By Doug Palmer
WASHINGTON (Reuters) - Midwestern lawmakers and groups from the U.S. auto parts sector plan on Tuesday to urge President Barack Obama to take action to restrict imports of auto parts from China, a U.S. industry official said.
"I think all of us will be urging the administration to initiate a case or multiple cases," Scott Paul, president of the Alliance for American Manufacturing, which is holding a press conference on Tuesday with U.S. Senator Sherrod Brown and other lawmakers.
The event comes one week after Obama said his administration was launching a new initiative to crack down on unfair foreign trade practices in China and other countries around the world.
Obama, who has been criticized by some Republican presidential candidates for not being tough enough on Beijing, will host China's Vice President Xi Jinping, on February 14 at the White House. Xi is expected to become China's next leader.
Beijing angered Washington in December with a decision to impose punitive duties of up to 22 percent on large cars and SUVs from the United States, a move that many saw as retaliation for earlier U.S. moves to restrict imports of Chinese goods ranging from tires to poultry.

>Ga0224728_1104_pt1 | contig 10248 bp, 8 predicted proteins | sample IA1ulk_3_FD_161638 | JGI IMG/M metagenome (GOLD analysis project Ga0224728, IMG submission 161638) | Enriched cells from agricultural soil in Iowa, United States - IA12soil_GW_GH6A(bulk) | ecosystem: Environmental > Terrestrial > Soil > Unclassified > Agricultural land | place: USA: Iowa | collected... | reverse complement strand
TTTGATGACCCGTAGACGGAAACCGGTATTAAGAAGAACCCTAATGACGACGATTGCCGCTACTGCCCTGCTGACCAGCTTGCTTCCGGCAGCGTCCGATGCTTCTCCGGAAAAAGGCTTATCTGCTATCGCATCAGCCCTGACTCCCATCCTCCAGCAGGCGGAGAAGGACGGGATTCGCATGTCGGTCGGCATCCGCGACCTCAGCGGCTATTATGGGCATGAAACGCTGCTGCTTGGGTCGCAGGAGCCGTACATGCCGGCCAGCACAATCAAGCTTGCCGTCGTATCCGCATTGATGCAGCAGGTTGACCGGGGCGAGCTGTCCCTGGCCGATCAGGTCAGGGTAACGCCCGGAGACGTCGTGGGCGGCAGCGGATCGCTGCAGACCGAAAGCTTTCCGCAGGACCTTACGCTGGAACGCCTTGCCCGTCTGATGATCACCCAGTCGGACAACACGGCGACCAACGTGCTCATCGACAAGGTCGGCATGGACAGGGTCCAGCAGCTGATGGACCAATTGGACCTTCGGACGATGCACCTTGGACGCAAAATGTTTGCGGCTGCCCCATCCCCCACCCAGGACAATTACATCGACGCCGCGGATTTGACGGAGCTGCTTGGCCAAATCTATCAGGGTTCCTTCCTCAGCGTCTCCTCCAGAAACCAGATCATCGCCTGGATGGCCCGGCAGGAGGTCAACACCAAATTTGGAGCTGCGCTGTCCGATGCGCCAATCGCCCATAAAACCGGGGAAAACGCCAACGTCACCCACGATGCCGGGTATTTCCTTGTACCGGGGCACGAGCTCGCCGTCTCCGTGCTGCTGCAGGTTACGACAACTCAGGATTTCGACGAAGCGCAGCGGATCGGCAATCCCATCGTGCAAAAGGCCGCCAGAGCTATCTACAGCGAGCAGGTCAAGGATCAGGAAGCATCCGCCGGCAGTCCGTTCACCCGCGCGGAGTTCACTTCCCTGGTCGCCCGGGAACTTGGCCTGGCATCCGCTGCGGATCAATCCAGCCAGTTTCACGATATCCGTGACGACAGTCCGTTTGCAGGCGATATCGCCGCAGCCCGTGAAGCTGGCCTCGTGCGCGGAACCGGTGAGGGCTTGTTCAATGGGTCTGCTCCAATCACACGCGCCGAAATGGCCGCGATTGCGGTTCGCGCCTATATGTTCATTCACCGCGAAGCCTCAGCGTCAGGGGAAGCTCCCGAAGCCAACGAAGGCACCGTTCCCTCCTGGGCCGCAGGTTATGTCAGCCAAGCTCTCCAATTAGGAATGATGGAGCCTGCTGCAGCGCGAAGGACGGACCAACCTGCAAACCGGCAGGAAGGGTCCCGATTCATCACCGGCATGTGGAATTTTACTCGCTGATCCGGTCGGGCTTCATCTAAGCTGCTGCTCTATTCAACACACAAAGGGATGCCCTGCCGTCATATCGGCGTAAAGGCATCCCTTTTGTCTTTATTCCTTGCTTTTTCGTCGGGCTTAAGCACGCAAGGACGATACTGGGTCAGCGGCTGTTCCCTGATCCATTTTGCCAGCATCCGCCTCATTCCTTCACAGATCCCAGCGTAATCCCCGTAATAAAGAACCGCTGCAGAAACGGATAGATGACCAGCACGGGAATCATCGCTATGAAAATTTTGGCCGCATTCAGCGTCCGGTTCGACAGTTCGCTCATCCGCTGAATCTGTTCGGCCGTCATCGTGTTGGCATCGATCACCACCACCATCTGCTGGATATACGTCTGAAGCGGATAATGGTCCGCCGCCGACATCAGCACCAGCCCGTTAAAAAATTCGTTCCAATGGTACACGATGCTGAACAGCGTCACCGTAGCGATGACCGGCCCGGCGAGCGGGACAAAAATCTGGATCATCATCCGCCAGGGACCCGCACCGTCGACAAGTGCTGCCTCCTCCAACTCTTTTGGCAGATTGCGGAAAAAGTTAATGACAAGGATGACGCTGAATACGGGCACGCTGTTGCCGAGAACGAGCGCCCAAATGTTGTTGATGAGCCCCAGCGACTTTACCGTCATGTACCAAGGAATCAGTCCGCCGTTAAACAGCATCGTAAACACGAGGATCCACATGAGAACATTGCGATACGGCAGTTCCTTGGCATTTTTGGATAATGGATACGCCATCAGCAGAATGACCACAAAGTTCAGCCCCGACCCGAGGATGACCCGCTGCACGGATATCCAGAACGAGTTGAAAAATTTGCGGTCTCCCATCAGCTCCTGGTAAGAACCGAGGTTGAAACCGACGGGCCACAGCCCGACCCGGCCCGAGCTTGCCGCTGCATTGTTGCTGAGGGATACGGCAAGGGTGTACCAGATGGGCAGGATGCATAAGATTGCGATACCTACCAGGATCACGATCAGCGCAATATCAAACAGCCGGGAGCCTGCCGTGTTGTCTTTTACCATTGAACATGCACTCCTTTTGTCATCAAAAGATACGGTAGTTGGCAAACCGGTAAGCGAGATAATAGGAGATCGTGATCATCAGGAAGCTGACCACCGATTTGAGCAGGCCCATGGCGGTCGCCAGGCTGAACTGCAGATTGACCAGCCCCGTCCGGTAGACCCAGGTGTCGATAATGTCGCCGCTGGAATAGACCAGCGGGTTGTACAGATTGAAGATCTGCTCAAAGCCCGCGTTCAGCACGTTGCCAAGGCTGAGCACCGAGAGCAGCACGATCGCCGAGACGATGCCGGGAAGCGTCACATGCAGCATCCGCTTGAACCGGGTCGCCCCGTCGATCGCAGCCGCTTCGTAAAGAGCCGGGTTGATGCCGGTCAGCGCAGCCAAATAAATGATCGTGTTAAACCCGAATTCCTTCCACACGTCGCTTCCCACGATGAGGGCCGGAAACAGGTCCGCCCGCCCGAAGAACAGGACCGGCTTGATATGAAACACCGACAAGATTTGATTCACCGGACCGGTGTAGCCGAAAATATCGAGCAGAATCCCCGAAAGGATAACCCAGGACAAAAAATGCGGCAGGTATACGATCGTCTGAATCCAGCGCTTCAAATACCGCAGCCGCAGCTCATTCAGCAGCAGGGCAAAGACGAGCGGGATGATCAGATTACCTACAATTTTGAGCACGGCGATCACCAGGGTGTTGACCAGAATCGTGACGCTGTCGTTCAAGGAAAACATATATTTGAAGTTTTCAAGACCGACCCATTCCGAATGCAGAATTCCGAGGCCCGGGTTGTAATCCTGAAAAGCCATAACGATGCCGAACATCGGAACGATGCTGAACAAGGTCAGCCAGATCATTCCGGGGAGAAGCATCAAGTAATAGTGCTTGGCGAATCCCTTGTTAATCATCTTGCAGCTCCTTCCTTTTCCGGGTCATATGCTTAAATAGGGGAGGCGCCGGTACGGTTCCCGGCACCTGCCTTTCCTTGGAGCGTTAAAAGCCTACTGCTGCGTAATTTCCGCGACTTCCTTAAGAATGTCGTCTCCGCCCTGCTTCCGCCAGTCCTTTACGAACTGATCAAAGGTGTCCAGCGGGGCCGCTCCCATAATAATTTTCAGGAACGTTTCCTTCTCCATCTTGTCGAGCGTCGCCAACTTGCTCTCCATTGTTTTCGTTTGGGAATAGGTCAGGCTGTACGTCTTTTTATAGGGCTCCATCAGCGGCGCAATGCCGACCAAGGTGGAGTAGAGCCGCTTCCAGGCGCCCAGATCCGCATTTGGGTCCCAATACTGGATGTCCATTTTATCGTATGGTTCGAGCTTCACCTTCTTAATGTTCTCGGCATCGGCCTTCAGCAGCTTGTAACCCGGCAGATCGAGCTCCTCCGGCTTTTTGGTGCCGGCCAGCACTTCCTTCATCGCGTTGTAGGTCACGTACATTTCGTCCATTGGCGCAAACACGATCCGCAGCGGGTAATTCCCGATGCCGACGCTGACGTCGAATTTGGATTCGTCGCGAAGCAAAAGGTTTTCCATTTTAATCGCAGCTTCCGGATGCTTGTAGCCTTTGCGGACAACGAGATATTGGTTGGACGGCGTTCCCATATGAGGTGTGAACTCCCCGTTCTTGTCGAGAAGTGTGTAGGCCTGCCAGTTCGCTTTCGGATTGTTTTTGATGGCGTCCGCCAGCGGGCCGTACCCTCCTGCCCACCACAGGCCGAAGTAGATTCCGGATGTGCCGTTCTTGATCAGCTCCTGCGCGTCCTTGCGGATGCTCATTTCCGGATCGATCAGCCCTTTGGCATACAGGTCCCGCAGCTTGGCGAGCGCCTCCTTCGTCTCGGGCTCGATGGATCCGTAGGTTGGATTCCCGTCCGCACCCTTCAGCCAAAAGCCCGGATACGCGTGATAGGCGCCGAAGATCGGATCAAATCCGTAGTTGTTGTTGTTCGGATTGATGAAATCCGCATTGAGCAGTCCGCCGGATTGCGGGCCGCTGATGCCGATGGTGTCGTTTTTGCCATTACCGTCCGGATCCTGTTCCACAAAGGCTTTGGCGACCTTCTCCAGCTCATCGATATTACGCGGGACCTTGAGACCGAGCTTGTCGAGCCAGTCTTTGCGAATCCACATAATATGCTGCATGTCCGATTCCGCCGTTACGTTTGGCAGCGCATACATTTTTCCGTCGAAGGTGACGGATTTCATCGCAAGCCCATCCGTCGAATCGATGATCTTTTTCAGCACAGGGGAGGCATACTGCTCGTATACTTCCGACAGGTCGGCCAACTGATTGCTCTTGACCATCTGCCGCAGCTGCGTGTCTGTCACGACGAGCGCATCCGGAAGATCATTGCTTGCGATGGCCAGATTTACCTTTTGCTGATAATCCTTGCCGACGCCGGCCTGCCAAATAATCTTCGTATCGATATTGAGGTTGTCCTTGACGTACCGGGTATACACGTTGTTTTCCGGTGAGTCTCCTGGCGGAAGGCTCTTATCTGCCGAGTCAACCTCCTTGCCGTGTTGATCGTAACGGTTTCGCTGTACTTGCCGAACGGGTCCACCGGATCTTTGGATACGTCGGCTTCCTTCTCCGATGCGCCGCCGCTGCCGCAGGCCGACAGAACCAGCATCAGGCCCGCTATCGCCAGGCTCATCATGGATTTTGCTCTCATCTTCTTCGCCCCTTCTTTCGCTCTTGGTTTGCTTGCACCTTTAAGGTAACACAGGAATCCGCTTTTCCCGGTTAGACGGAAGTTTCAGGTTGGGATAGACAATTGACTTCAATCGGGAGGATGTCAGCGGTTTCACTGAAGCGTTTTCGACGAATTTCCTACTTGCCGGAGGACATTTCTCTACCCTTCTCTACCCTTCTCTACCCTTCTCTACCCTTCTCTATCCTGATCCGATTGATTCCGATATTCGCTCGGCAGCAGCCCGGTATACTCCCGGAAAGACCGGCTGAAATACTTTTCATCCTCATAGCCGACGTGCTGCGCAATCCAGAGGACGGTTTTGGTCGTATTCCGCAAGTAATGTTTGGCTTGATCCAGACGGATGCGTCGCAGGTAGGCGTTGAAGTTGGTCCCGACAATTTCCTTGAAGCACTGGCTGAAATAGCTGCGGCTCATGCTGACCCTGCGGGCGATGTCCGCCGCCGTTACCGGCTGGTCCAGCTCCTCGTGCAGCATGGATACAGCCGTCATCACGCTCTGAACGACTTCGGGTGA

The Obama administration is considering whether to slap anti-dumping and countervailing duties on solar panels and wind energy towers from China in response to U.S. industry allegations of unfair trading practices.
Paul said U.S. groups and lawmakers will present data on Tuesday showing that U.S. auto parts imports from China "have surged by almost 900 percent since 2001," due in part to massive Chinese government subsidies.
"This begs for a trade action," Paul said, adding that it could include both a case at the World Trade Organization and a U.S. Commerce Department investigation leading to anti-dumping and countervailing duties on Chinese auto parts.
The studies will show how Chinese imports have contributed to a loss of more than 400,000 in the U.S. auto supply chain since 2000 and have put another 1.6 million jobs at risk, another source familiar with the material said.
(Reporting by Doug Palmer; Editing by Neil Stempleman and Paul Simao)